Of course, the Drug War is all about limiting our knowledge about drugs, so it shouldn't come as a surprise when I say that all of the members of the above groups tend to have very little knowledge of how drugs have been used for positive reasons by whole societies in the past, and, in fact, have played a vital role in the founding of religions, in Latin and South America and in India, where the psychoactive substance soma inspired the Vedic-Hindu religion13.

I hope it goes without saying that I personally disapprove of all of the group attitudes noted above. But this begs the question: what is the RIGHT way to think about drugs.

I'm glad you asked!

RIGHT-THINKING AMERICAN: Thinks that drugs are capable of marvelous things: increasing energy, renewing our interest in Mother Nature, giving us an almost surreal level of concentration, inspiring a new understanding of ourselves and helping us to get rid of counterproductive behavior patterns. Knows that drugs have inspired entire religions and that it is therefore anti-religion to outlaw such drugs. Drug use is dangerous, yes, but in the same way that horseback riding is dangerous and rock climbing and car driving. Drugs are never responsible for anything, however, as they are inanimate substances. Goodness and badness reside in how a substance is used. This group also believes that it is always wrong to demonize drugs in the abstract, because scare campaigns about irresponsible drug use have been shown to lead to more irresponsible drug use. That fact has long been used by the DEA to promulgate drug scares (think crack, ice, PCP, oxy, fentanyl...) through publicity that turns local misuse into national problems, thereby justifying the DEA's multi-billion-dollar budget14.

The media need to take these facts onboard and stop writing articles that scapegoat drugs for social problems, including anti-constitutional laws that deny us our once-obvious right to gifts of Mother Nature.


1 Quass, Brian, The Michael Pollan Fallacy, 2022 (up)
2 Stolberg, Sheryl Gay, Lock the S.O.B.s Up’: Joe Biden and the Era of Mass Incarceration, The New York Times, 2019 (up)
3 Quass, Brian, How Milton Friedman Completely Misunderstood the War on Drugs, 2023 (up)
4 Hart, Carl, Drug Use for Grownups: Chasing Liberty in the Land of Fear, (up)
5 Doblin, Rick, Maps founder Rick Doblin, (up)
6 Nutt, DJ, Drug Science, (up)
7 Quass, Brian, What Terence McKenna Got Wrong About Drugs, 2023 (up)
8 Quass, Brian, What Andrew Weil Got Wrong, 2022 (up)
9 Uncredited, Cyanide ingredient could lead to new type 2 diabetes treatment,, 2016 (up)
10 Quass, Brian, The Naive Psychology of the Drug War, 2022 (up)
11 Quass, Brian, How Scientific Materialism Keeps Godsend Medicines from the Depressed, 2022 (up)
12 Quass, Brian, In Praise of Drug Dealers, 2020 (up)
13 Marbaniang, Domenic, History of Hinduism: Prevedic and Vedic Age, 2018 (up)
14 Quass, Brian, 'Synthetic Panics' by Philip Jenkins, 2023 (up)

Next essay: Judging Drugs
Previous essay: Using plants and fungi to get off of antidepressants

More Essays Here

Some Tweets against the hateful war on drugs

The formula is easy: pick a substance that folks are predisposed to hate anyway, then keep hounding the public with stories about tragedies somehow related to that substance. Show it ruining lives in movies and on TV. Don't lie. Just keep showing all the negatives.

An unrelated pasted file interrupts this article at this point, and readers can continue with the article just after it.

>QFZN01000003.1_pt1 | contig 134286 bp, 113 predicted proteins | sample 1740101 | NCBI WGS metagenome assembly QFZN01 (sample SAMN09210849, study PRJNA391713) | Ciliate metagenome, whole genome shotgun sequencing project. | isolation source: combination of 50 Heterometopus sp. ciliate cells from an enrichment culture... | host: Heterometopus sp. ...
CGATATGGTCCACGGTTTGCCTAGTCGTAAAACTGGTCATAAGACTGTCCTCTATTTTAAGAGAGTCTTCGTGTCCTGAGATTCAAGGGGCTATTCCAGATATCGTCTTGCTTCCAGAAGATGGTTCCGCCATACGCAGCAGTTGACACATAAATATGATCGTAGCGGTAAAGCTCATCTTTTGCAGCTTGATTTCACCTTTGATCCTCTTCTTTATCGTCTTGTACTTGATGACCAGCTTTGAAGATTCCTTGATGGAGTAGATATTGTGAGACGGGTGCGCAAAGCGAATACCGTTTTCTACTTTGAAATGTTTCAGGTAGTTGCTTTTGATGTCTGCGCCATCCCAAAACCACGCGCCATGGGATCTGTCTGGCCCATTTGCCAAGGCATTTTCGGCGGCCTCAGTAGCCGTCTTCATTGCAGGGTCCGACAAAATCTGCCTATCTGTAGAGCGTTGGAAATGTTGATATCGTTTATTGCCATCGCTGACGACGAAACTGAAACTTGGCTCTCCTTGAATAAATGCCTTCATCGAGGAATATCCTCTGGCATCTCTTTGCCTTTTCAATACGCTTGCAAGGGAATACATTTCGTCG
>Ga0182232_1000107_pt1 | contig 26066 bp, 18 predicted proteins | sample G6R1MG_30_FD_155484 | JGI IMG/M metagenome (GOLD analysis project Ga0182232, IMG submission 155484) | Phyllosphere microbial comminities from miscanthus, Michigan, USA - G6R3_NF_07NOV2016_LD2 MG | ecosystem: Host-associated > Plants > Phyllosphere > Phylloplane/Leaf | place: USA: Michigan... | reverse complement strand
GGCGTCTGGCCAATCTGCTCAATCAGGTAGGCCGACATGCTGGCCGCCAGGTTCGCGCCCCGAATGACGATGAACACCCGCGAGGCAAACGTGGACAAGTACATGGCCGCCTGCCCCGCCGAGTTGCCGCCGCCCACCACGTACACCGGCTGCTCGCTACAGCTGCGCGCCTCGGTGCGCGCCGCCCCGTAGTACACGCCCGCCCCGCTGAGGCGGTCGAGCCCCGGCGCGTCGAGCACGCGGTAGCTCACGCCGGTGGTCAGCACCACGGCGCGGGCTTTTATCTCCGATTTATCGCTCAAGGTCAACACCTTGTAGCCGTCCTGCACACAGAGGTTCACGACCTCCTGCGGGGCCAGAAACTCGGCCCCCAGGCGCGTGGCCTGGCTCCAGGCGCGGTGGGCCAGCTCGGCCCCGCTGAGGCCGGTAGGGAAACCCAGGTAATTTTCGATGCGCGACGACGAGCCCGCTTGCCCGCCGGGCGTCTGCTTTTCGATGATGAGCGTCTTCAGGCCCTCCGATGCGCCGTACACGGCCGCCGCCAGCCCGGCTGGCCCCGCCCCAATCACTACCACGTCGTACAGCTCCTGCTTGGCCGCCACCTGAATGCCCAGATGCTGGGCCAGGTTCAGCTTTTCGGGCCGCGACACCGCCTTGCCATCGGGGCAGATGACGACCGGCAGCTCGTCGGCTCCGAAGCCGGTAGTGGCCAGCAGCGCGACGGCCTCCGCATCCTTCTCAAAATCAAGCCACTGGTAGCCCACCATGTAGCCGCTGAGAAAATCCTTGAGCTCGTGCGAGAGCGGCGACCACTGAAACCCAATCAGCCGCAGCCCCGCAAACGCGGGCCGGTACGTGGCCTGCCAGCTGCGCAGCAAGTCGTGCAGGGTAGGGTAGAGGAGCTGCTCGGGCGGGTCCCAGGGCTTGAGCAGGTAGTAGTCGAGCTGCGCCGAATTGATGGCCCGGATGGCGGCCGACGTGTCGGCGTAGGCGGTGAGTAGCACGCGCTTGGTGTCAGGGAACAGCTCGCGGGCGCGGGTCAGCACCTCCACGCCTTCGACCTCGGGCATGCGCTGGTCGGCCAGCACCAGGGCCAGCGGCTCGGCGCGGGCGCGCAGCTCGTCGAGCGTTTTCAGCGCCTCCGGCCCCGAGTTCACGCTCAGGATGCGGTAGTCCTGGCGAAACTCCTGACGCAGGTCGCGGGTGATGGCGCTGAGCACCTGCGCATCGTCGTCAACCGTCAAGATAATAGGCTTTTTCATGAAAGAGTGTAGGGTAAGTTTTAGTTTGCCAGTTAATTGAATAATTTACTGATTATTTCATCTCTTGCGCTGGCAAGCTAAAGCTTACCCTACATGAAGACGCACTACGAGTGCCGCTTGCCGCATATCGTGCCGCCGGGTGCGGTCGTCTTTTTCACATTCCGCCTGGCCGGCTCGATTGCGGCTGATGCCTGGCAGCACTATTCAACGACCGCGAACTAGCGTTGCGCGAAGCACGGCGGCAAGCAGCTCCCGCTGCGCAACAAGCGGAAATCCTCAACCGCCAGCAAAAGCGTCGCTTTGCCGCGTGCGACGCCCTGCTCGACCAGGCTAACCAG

I agree that Big Pharma drugs have wrought disaster when used in psychotherapy -- but it is common sense that non-Big Pharma drugs that elate could be used to prevent suicide and obviate the need for ECT.
We need to start thinking of drug-related deaths like we do about car accidents: They're terrible, and yet they should move us to make driving safer, not to outlaw driving. To think otherwise is to swallow the drug war lie that "drugs" can have no positive uses.
It's funny to hear fans of sacred plants indignantly insisting that their meds are not "drugs." They're right in a way, but actually NO substances are "drugs." Calling substances "drugs" is like referring to striking workers as "scabs." It's biased terminology.
Science knows nothing of the human spirit and of the hopes and dreams of humankind. Science cannot tell us whether a given drug risk is worthwhile given the human need for creativity and passion in their life. Science has no expertise in making such philosophical judgements.
It's interesting that Jamaicans call the police 'Babylon,' given that Babylon denotes a society seeking materialist pleasures. Drug use is about transcending the material world and seeking spiritual states: states that the materialist derides as meaningless.
Unfortunately, the prohibitionist motto is: "Billions for arrest, not one cent for education." To the contrary, drug warriors are ideologically committed to withholding the truth about drugs from users.
Most prohibitionists think that they merely have to use the word "drugs" to win an argument. Like: "Oh, so you're in favor of DRUGS then, are you?" You can just see them sneering as they type. That's because the word "drugs" is like the word "scab": it's a loaded political term.
If politicians wanted to outlaw coffee, a bunch of Kevin Sabets would come forward and start writing books designed to scare us off the drink by cherry-picking negative facts from scientific studies.
Here are some political terms that are extremely problematic in the age of the drug war: "clean," "junk," "dope," "recreational"... and most of all the word "drugs" itself, which is as biased and loaded as the word "scab."
More Tweets

front cover of Drug War Comic Book

Buy the Drug War Comic Book by the Drug War Philosopher Brian Quass, featuring 150 hilarious op-ed pics about America's disgraceful war on Americans

You have been reading an article entitled, Five wrong ways to think about drugs: Which are you guilty of?, published on June 21, 2024 on For more information about America's disgraceful drug war, which is anti-patient, anti-minority, anti-scientific, anti-mother nature, imperialistic, the establishment of the Christian Science religion, a violation of the natural law upon which America was founded, and a childish and counterproductive way of looking at the world, one which causes all of the problems that it purports to solve, and then some, visit the drug war philosopher, at (philosopher's bio; go to top of this page)